Supplier Diversity Helps Hospitals Fulfill Their Mission
In most communities, healthcare facilities are an equalizer: Local residents of various social, racial and ethnic backgrounds may live in separate neighborhoods and attend different schools, churches and synagogues, but they can all find care at the same hospital. And increasingly, healthcare facilities seek to reflect their focus on serving people from all walks of life by doing business with diverse suppliers.
HealthTrust works with many members to help increase supplier diversity, and it is proactive about seeking contracts with minority-, woman- and service-disabled veteran-owned enterprises (MWSDVEs).
“A diverse supplier program promotes competition, builds stronger communities, creates jobs, drives creativity and fuels economic development,” says Michael Berryhill, HealthTrust’s executive vice president and chief operating officer. “HealthTrust’s commitment to supplier diversity not only supports HealthTrust’s core values, but also supports our members in achieving their diversity goals.”
Driving Economic Development
HealthTrust member Catholic Health Initiatives (CHI), based in Englewood, Colorado, is devoted to supplier diversity for both economic and moral reasons.
“Supplier diversity is important to CHI because it aligns with our mission, which urges us to promote social justice as we create healthier communities,” says Rosalyn Carpenter, chief diversity officer and vice president for diversity and inclusion at CHI. “We energize the communities we serve when we intentionally utilize the innovation, quality and savings opportunities of diverse suppliers for needed business solutions.”
One of the most important ways that CHI achieves diversity among suppliers is by actively seeking occasions to partner with minorities, women, veterans and other small-business owners, Carpenter says. Typically, supply chain operations within a health system identifies prospects, notably suppliers of medical, surgical and commodity products. When possible, CHI also opens doors for diverse suppliers in the areas of construction, facilities investment, human resources and other purchased services.
It’s simply the right thing to do from the standpoint of fairness, Carpenter says. But it also makes good economic sense, allowing CHI to cut costs as well as contribute to a vibrant economy.
Today, MWSDVEs are the driving force behind the growth of the U.S. economy, Carpenter says, creating jobs that support individuals, the well-being of families, and entire communities.
For other hospital systems interested in building a strong supplier diversity program, Carpenter recommends working with a consultant to establish the framework, identify their current diversity spend and define future MWSDVE spend goals. In addition, Carpenter endorses the sharing of best practices among the “brain trust” of hospital systems, group purchasing organizations, insurance companies, manufacturers, distributors and retail providers that are members of the National Minority Supplier Development Council (NMSDC) and the Women’s Business Enterprise National Council (WBENC).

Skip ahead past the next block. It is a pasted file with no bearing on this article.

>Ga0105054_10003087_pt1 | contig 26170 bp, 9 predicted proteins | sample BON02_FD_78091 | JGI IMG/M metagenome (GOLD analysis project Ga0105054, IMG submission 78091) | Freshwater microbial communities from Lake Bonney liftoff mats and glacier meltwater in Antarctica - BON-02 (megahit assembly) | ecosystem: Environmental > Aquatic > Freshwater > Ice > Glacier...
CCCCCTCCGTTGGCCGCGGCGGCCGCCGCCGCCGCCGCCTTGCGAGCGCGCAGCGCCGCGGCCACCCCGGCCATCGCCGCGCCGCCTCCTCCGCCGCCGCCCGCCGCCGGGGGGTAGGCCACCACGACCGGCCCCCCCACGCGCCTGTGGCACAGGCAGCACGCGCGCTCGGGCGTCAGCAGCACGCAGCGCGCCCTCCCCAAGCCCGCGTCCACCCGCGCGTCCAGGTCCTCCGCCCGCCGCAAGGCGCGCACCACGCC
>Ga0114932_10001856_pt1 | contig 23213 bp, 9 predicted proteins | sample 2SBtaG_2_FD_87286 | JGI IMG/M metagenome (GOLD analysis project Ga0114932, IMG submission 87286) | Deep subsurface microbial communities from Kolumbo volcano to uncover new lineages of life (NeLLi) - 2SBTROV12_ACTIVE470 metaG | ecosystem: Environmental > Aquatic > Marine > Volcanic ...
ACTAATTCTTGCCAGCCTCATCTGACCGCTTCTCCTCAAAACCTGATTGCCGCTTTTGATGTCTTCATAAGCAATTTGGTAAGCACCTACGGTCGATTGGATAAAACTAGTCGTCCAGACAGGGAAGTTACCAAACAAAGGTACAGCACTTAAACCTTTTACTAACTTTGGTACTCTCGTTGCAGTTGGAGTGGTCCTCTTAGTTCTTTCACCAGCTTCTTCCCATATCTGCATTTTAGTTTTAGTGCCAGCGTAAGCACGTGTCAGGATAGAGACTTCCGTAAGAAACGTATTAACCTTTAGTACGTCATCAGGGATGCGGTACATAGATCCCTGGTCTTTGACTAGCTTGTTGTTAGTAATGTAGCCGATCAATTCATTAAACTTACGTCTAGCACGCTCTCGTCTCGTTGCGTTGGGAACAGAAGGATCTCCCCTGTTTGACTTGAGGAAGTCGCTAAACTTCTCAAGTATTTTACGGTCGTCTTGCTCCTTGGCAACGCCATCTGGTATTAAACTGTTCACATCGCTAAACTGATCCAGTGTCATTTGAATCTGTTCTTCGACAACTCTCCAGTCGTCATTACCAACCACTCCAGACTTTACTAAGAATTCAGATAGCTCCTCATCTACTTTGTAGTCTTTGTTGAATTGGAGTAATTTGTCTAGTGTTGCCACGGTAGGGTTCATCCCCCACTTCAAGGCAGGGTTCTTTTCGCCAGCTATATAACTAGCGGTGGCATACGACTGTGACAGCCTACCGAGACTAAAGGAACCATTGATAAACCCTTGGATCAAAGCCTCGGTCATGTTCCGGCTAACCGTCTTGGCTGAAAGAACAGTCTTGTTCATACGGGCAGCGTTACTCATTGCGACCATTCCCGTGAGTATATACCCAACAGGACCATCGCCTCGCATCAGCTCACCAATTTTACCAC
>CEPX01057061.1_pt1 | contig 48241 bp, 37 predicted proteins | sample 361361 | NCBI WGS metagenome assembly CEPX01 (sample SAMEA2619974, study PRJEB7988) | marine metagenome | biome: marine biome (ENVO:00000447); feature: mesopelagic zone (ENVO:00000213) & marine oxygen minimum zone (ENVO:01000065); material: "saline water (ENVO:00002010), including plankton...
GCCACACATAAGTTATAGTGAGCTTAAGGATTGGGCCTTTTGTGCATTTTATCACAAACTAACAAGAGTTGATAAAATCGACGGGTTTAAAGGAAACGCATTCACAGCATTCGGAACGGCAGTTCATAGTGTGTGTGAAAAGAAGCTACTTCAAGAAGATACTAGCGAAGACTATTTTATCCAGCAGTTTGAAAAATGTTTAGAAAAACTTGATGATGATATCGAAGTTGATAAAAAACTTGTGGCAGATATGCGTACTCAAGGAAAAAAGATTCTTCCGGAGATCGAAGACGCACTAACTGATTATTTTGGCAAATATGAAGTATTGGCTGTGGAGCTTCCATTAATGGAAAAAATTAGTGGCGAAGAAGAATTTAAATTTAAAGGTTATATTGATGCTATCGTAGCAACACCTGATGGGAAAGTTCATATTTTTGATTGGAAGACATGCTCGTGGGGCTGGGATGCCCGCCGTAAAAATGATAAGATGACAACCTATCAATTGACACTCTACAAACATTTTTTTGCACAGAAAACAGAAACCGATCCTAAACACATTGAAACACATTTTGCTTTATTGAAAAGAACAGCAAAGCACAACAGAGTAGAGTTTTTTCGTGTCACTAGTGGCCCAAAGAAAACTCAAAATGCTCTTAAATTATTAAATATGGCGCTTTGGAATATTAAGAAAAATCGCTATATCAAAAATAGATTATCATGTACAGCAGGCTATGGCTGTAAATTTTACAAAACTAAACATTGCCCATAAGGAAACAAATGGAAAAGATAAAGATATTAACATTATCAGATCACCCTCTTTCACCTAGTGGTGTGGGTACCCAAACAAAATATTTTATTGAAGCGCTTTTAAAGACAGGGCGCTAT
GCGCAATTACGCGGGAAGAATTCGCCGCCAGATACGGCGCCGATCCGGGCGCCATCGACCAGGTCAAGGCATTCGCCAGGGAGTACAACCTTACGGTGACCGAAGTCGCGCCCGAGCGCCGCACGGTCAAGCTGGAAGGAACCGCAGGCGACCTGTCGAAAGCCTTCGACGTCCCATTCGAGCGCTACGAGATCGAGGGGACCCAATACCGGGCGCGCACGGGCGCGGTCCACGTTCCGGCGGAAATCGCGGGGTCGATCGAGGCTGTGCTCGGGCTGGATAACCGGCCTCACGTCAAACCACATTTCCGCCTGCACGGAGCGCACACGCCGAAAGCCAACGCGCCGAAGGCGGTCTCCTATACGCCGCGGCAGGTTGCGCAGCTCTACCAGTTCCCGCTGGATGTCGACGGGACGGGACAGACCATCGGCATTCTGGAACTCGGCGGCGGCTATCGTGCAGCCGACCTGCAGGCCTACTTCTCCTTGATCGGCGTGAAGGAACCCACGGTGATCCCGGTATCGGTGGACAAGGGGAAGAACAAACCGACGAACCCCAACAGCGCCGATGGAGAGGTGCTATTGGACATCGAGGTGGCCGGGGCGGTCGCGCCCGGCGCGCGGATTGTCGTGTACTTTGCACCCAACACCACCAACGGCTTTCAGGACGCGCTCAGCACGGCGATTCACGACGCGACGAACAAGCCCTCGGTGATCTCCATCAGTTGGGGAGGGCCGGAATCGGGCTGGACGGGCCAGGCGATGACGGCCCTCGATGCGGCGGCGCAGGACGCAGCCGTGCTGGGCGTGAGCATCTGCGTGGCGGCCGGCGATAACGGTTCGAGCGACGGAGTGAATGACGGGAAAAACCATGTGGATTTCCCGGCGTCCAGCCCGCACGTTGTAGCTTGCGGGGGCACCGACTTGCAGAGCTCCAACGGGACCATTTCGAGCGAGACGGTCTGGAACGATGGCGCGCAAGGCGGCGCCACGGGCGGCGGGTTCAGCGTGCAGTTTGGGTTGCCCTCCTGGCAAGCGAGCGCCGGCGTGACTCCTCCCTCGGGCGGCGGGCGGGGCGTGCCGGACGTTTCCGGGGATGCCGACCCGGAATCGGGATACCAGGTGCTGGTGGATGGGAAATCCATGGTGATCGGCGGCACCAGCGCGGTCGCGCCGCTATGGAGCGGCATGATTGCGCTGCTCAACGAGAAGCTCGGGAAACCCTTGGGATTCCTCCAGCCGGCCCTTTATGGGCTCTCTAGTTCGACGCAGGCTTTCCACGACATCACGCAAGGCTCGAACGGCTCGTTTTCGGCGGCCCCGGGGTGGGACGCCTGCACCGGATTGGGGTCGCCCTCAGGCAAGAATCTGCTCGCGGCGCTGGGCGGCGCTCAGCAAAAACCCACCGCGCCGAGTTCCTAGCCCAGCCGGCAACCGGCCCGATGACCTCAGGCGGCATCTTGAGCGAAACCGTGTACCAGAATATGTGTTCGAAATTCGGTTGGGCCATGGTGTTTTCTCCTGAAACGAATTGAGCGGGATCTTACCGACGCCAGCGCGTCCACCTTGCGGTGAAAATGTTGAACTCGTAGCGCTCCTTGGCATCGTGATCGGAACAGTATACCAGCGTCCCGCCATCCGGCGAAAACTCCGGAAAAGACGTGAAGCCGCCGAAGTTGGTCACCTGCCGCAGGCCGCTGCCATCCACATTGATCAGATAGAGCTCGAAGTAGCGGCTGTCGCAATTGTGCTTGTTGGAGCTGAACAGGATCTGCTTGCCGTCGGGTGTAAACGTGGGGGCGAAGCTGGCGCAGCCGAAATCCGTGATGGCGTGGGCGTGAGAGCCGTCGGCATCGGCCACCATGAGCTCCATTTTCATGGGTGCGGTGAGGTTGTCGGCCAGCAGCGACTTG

New Leader, Renewed Vision
Recognized as a model in the industry, HealthTrust’s supplier diversity program provides a sizable roster of contracts with diverse suppliers and expertise on building relationships with them. Currently, 89 MWSDVEs hold 165 contracts with HealthTrust.
Agreements with these nationally certified diverse suppliers represented more than $267 million of annual contract volume in 2016, according to Janet McCain, director of business diversity.
“Our continued success is a result of contracting with, and then fully supporting, diverse suppliers that can provide excellent service, quality products and increased value to our membership.”
HealthTrust verifies certification of companies before considering them for a contract award. Certification is accepted from NMSDC, WBENC, the Small Business Administration or the Association for Service Disabled Veterans.
The program acquired new leadership in August 2017, when Joey Dickson took on the role of assistant vice president for supplier diversity. He also continues to serve as HealthTrust’s assistant vice president of strategic sourcing for purchased services. Dickson, who joined HealthTrust in 2007 as corporate counsel, is a member of the Federation of American Hospitals, Nashville Health Care Council and the Tennessee Bar Association.
“We believe the relationships Joey has built in the purchased services space will be an asset to growing diversity spend, since many of the opportunities reside with local or regionally based service providers,” Berryhill says.
In his position, Dickson wants to maximize the participation of minority-, woman-, veteran-owned and other small businesses in HealthTrust’s contracting process.
“I look forward to working with diverse suppliers ready to compete for a spot in our contract portfolio,” he says.
An expanding vision for HealthTrust’s supplier diversity program reflects the goals of the most progressive health systems within our membership, Berryhill adds. “We plan to promote inclusion in such a way that our contracted suppliers mirror the diversity found in the communities served by our member hospitals.”Share Email